May 2013 | Issue 66
The primary issue in Estate of Koons v. Commissioner (T.C. Memo. 2013-94, April 8, 2013) was the determination of the fair market value, at the date of his death, of John Koons’ 50.5% interest (47% voting) in a company called Central Investment LLC. Central had been established as an entity to hold investment assets of the Koons family. At the date of Mr. Koons’ death, March 3, 2005, the net asset value of Central was $318 million. Cash made up more than 90% of the company’s assets, the result of a recent sale by Central of a bottling company to PepsiCo.
The Estate’s Case
As is usual in these kinds of cases, both sides had valuation experts. The expert for the estate, Mukesh Bajaj, first concluded that no valuation premium or discount for control should be applied. He did believe, however, that a 31.7% discount for lack of marketability should be applied to the net asset value of John Koons’ share of Central. Applying this discount produced a value of $110 million for the portion of Central held in the estate ($318 million x .505 x (1-.317)).
The lion’s share of Dr. Bajaj’s lack-of-marketability discount was derived from a regression study he had performed in 2001 which related the size of lack-of-marketability discounts found in 88 private stock transactions to the size of the block held.
The IRS’ Case
Francis Burns was the expert for the IRS. Like Bajaj, Mr. Burns concluded that no premium or discount for control need be applied. The next step in his analysis was to determine a discount for lack of marketability. He opined that a 5-10% lack-of-marketability discount was warranted. In reaching this conclusion he considered the following:
- Central had entered into an agreement to redeem the approximately 23% LLC interest in Central held by the four children of John Koons.
- Once the redemption of the children’s interests was accomplished, the estate would then be the holder of a majority voting interest in Central. This would allow it or a potential buyer to carry out a distribution of Central’s assets at will.
- Central had some remaining indemnification obligations to PepsiCo under the terms of its recent sale of a Pepsi bottling company to PepsiCo.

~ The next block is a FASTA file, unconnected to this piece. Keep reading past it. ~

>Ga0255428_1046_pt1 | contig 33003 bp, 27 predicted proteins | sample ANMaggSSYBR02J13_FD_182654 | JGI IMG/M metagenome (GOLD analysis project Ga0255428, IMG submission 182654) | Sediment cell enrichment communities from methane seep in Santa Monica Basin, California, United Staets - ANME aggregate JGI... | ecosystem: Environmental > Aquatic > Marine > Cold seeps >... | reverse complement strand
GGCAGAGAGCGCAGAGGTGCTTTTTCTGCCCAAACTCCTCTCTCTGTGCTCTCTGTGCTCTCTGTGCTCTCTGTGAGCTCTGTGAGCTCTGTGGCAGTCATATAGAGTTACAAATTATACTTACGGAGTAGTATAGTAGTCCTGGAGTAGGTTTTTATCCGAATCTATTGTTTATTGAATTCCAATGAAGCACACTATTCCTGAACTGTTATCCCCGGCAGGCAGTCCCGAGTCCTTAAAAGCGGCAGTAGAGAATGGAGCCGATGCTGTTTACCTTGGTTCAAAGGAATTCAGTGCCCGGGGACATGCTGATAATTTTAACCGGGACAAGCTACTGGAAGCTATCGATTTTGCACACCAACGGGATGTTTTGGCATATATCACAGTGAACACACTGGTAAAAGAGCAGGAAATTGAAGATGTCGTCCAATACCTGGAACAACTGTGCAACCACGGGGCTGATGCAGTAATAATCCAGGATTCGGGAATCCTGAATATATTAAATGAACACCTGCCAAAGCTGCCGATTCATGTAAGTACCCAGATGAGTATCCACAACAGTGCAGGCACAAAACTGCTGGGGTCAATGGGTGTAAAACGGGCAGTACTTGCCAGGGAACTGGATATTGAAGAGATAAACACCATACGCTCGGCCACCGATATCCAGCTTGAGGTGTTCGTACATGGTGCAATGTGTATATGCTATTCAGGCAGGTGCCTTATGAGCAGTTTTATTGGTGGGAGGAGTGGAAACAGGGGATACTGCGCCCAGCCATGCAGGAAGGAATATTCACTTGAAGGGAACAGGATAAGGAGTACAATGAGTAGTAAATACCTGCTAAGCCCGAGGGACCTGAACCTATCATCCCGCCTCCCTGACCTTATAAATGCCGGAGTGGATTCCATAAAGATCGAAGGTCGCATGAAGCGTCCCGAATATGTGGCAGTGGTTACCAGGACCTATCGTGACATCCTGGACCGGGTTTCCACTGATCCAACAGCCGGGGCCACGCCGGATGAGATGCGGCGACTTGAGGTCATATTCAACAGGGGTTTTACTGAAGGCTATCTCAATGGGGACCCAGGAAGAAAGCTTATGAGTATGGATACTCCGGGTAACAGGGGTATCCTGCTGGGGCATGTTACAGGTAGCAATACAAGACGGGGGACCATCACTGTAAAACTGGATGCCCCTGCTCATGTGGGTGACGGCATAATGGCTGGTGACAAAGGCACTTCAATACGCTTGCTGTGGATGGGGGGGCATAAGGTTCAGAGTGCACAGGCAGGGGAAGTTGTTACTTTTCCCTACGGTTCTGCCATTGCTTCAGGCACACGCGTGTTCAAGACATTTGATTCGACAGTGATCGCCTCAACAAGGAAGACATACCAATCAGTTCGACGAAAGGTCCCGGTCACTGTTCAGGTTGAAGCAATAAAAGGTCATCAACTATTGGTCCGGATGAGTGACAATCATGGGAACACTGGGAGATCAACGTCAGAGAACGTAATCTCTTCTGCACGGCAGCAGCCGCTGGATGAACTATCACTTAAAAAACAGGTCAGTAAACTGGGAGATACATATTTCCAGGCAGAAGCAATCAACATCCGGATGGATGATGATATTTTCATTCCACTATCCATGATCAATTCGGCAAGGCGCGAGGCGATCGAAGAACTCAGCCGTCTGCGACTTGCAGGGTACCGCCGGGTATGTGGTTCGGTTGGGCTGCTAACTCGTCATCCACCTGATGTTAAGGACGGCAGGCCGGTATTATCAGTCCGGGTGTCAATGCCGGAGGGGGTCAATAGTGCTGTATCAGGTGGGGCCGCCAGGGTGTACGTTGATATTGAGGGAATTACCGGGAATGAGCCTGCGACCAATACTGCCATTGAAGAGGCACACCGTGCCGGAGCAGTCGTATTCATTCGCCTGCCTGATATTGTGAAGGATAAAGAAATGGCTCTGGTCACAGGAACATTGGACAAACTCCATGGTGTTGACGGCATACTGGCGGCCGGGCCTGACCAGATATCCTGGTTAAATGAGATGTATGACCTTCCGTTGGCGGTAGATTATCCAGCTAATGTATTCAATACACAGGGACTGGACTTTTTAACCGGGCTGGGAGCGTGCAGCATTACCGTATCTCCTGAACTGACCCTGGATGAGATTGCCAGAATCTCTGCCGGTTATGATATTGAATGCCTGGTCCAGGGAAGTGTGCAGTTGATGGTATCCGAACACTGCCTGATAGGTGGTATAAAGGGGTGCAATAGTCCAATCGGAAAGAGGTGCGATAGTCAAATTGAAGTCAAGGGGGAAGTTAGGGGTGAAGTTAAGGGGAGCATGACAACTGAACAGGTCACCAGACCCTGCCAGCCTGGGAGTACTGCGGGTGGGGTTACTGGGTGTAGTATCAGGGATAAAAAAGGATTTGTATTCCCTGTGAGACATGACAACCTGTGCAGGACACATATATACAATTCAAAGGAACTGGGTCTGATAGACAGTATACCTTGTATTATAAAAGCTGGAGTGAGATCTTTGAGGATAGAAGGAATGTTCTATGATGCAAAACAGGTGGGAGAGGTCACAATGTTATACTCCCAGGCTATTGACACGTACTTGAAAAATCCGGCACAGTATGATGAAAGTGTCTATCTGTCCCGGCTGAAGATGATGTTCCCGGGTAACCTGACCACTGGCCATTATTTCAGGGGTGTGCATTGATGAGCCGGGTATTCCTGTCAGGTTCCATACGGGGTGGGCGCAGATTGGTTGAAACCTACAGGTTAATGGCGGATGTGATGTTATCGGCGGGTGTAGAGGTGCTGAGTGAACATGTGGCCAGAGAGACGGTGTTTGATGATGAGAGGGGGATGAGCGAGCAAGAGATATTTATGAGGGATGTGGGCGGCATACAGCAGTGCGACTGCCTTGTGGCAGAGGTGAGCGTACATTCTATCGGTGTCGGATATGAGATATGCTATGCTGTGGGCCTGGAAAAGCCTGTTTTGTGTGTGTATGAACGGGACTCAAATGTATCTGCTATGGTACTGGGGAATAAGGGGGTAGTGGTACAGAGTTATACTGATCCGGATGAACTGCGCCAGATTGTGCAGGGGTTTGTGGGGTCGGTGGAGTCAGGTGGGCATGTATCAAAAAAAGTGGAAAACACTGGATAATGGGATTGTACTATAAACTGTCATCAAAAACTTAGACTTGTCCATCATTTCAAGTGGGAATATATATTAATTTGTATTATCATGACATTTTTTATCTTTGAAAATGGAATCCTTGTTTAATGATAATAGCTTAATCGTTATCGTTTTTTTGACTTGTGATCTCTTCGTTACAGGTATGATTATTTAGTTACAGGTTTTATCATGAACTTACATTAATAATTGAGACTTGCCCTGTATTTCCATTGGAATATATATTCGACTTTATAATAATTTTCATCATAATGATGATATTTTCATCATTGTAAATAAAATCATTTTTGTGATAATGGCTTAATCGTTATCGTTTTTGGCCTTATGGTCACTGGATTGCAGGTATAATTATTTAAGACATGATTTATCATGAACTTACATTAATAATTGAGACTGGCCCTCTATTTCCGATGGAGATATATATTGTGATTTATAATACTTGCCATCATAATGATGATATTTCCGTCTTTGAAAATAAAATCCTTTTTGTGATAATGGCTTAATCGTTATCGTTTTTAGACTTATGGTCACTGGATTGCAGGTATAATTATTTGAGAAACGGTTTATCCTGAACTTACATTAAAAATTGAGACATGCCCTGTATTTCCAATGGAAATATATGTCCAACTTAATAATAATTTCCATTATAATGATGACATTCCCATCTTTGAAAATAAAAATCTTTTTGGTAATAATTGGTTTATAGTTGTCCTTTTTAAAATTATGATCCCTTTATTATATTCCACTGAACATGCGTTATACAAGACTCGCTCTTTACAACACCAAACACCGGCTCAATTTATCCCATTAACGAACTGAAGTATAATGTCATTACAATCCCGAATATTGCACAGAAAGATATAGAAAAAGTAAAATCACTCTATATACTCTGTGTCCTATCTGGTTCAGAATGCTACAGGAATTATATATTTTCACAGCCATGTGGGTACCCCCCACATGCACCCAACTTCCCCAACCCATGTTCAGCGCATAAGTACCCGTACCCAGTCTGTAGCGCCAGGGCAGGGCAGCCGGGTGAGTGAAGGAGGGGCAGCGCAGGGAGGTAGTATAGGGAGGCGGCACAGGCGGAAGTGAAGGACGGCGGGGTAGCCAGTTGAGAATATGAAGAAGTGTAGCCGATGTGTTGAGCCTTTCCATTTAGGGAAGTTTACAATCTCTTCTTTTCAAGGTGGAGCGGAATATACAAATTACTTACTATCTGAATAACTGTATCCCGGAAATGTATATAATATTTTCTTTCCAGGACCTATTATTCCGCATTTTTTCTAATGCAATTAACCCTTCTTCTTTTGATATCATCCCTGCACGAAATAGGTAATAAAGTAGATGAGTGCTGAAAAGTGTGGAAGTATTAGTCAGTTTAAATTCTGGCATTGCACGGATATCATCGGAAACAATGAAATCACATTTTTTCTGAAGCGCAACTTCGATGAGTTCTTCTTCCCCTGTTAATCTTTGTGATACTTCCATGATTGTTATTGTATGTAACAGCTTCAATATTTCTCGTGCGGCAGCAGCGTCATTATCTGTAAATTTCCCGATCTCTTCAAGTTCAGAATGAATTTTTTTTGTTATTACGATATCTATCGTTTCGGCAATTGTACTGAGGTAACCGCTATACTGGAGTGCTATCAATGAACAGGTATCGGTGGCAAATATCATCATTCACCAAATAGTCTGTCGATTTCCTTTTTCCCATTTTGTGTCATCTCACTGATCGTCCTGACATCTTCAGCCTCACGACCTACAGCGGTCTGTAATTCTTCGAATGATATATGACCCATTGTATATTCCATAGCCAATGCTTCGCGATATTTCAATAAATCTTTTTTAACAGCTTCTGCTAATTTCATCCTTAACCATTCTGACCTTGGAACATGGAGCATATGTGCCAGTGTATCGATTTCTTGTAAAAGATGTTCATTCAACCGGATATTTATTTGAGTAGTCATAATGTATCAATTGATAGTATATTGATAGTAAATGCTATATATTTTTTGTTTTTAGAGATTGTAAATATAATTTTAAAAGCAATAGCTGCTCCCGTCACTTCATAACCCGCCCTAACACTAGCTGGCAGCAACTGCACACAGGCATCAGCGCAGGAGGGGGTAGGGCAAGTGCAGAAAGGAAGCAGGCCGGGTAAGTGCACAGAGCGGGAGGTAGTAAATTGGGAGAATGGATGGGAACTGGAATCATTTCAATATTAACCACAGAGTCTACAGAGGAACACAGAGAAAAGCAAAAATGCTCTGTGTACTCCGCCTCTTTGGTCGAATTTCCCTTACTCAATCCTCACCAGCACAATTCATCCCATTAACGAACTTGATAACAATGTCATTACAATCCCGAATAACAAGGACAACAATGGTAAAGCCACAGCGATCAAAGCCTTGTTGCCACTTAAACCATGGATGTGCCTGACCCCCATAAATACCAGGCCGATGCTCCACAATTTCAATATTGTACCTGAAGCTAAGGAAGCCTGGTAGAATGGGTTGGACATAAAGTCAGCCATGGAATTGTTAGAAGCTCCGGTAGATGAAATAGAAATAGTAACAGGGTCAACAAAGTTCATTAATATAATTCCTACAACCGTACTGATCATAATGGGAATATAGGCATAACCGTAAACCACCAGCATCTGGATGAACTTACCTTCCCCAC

Burns reasoned that there was only a small chance that the redemptions of the children’s shares wouldn’t take place. He felt that a discount of 5 to 10% would be appropriate under all the circumstances, and settled on the midpoint – 7.5%.
The Court’s Analysis
The court observed that a major source of the disparity in the two valuations was that the two experts disagreed on the likelihood that the redemption of the children’s’ shares would take place. If it didn’t take place, the holder of the estate’s interest in Central would control only a 47% voting interest in Central, not enough to force a distribution of assets or liquidation.
The court performed a legal analysis, and satisfied itself that the redemption agreements were enforceable. Accordingly, it concluded that it was proper to assume that the redemption would take place, and that the remaining share holder could bring about a distribution of assets or liquidation of Central.
The court also came to the conclusion that Dr. Bajaj’s 2001 regression analysis was not something it should rely on in valuing Central. Among other reasons, the 2001 study was based on transactions in the stock of operating companies. Central is a holding company.
The court concluded that Mr. Burns’ discount opinion was based on “experience and common sense,” and adopted it. The court calculated a final value of $149 million ($318 million x .505 x (1-.075)).
IRS Circular 230 disclosure: To ensure compliance with requirements imposed by the IRS, we inform you that any tax advice contained in this communication is not intended or written to be used, and cannot be used, for the purpose of (i) avoiding any penalties under the Internal Revenue Code or (ii) promoting, marketing or recommending to another party any transaction(s) or tax-related matter(s) addressed herein.